Sort file:- Tunbridge Wells, March, 2024.

Page Updated:- Tuesday, 26 March, 2024.


Earliest 1738-

Rose and Crown

Open 2020+

47 (18) Grosvenor Road

Mount Ephriam

Royal Tunbridge Wells

01892 533066

Rose and Crown 1913

Above photo 1913, kindly submitted by Edward Gilbert.

Rose and Crown

Above photo date unknown, kindly submitted by Edward Gilbert.

Rose and Crown

Photos taken in 1993 from by John Law.

Rose and Crown 2008

Above photo 2008. kindly submitted by Edward Gilbert.

Rose and Crown inside

Above photo showing the inside of the pub, date unknown, kindly submitted by Edward Gilbert.

Rose and Crown 2011

Photo taken 22 October 2011 from by The Quaffer.

Rose and Crown sign

Above sign date unknown.


I am informed by Ian Richardson that the pub was once called simply the "Crown," and is not to be confused for the "Crown Tavern."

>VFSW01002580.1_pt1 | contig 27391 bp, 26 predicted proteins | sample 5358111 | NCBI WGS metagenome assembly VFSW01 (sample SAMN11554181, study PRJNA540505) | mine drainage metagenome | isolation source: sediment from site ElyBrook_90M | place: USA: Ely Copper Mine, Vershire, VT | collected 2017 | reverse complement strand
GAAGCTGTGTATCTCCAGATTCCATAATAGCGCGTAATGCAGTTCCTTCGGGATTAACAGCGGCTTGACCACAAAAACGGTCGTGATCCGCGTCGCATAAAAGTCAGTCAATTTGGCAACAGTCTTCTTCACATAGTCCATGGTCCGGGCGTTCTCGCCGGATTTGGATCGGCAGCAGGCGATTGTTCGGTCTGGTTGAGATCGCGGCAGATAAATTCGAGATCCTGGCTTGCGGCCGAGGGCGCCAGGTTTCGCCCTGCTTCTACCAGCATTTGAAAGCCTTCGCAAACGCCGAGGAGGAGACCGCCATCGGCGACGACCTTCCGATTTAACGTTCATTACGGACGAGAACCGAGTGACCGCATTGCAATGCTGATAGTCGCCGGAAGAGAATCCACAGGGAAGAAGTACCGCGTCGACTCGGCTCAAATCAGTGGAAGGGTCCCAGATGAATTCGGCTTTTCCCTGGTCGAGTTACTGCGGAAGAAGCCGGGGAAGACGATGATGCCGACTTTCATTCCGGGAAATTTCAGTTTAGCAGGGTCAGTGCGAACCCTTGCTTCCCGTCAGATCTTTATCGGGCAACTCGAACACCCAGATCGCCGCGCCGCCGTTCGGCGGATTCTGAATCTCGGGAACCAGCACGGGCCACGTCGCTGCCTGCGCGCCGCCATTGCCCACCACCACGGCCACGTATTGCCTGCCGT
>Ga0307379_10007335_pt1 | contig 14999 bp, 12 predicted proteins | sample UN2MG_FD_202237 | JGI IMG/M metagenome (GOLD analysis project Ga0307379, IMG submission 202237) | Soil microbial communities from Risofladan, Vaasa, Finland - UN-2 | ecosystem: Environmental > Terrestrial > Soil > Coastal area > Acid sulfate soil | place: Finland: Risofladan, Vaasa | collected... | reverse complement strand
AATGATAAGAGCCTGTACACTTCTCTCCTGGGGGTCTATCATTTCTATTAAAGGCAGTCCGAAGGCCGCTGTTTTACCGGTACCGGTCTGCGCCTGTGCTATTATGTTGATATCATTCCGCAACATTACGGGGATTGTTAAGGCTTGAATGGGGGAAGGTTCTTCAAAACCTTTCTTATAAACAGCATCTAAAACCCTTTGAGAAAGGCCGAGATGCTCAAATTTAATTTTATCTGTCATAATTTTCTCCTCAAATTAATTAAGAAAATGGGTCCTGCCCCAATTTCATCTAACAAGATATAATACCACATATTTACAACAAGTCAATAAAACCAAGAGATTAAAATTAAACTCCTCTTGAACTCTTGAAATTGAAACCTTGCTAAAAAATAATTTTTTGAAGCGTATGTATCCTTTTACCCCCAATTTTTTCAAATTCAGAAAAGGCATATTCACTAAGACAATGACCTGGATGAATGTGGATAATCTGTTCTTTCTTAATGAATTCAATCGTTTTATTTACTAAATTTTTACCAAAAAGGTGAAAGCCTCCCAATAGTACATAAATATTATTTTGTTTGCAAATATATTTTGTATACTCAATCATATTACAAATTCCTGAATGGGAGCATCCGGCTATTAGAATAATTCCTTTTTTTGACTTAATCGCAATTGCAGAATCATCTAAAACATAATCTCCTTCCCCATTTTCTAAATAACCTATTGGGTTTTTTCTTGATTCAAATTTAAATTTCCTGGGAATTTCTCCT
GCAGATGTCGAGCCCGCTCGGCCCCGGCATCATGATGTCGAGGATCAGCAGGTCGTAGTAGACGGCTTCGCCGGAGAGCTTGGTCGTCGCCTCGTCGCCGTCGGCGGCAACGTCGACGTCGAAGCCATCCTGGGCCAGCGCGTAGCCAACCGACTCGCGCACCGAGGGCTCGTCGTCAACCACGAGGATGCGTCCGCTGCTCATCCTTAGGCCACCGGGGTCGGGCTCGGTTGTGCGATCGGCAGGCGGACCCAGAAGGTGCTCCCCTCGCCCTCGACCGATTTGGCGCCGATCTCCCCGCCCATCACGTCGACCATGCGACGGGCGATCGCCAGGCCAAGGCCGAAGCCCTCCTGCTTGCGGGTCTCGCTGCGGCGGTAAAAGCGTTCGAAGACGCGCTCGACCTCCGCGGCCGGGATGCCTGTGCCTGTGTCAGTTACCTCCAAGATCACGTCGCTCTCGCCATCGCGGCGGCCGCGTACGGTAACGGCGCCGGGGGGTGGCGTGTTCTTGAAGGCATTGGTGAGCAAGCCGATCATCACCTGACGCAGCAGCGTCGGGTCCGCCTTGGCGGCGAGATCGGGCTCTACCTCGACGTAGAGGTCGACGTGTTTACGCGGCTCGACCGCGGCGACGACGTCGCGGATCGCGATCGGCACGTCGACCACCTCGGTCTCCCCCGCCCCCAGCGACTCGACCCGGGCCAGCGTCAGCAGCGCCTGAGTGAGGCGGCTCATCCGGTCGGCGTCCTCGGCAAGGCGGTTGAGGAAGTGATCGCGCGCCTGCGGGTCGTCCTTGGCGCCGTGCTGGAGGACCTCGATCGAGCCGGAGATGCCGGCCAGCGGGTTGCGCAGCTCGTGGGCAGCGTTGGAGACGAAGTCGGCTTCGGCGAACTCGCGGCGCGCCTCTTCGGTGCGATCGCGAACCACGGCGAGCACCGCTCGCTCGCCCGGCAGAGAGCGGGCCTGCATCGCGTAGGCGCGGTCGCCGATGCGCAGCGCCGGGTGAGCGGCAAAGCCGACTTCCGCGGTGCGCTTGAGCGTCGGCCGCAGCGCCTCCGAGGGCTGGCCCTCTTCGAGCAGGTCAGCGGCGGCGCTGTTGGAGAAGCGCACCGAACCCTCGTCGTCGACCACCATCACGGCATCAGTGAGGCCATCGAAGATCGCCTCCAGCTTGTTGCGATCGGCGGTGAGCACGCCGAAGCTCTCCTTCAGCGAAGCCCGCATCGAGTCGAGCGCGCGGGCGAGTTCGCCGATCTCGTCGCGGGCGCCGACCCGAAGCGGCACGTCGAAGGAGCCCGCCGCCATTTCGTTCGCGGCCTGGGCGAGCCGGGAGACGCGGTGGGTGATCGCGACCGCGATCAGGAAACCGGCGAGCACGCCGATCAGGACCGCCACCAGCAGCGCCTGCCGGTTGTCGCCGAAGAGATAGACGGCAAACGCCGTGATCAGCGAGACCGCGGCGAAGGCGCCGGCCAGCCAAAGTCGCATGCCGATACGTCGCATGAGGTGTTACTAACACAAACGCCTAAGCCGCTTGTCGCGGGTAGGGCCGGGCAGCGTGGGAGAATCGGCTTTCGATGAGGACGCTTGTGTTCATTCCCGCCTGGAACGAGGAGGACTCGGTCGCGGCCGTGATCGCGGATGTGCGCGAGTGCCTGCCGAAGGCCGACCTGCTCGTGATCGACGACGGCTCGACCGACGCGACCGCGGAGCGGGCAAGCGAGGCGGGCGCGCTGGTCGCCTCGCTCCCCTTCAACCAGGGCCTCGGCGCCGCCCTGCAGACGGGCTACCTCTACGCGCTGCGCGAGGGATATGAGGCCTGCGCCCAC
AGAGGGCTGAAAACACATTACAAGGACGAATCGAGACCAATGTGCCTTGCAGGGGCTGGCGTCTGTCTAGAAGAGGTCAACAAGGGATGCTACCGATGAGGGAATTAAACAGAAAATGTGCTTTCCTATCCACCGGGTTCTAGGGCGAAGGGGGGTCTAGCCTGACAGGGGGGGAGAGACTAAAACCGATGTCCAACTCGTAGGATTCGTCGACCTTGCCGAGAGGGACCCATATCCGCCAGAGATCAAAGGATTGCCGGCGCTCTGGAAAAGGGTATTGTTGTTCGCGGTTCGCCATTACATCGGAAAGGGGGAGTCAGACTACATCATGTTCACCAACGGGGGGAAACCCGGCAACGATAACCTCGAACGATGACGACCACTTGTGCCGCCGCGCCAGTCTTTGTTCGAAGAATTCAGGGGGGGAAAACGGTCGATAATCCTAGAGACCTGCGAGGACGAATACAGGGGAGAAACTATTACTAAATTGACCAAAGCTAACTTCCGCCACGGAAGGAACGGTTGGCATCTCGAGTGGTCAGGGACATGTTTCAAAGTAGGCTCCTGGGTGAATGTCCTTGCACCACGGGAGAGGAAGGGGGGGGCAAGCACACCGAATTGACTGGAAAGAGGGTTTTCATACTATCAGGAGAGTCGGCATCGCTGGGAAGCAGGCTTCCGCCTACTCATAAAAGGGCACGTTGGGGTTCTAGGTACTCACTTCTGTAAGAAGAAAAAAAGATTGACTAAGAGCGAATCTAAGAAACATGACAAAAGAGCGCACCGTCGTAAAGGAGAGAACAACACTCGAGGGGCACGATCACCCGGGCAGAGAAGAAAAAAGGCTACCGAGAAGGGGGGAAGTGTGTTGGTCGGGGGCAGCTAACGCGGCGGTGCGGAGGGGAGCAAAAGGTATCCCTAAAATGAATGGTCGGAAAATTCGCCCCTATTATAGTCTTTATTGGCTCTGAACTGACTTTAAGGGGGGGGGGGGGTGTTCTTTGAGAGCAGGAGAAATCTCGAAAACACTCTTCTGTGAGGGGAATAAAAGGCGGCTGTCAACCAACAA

Ian goes on to say the following:- "Looking at Bowra's famous map of 1738 confirmed it. The "Rose and Crown" still exists, in nearby Grosvenor Road, in more or less the same location: it was rebuilt, and possibly slightly repositioned, some time during the 19th or early-20th century.

The next map to name it after Bowra's (that I have to hand) is Barrow's from 1808, by which time it is being referred to as the "Rose and Crown." This fits in with the Poor Rate records, which first call it that in 1811. The pub is supposed to date from c1700, according to a book by Hetherington & Griffiths, but its first appearance in the Poor Rate records isn't until 1757, strangely, and almost twenty years after Bowra's map. The "King's Head," which is thought to date from c1730, is listed in the Poor Rate as well, between 1774 and 1799, but isn't named on any map or in any trade directory.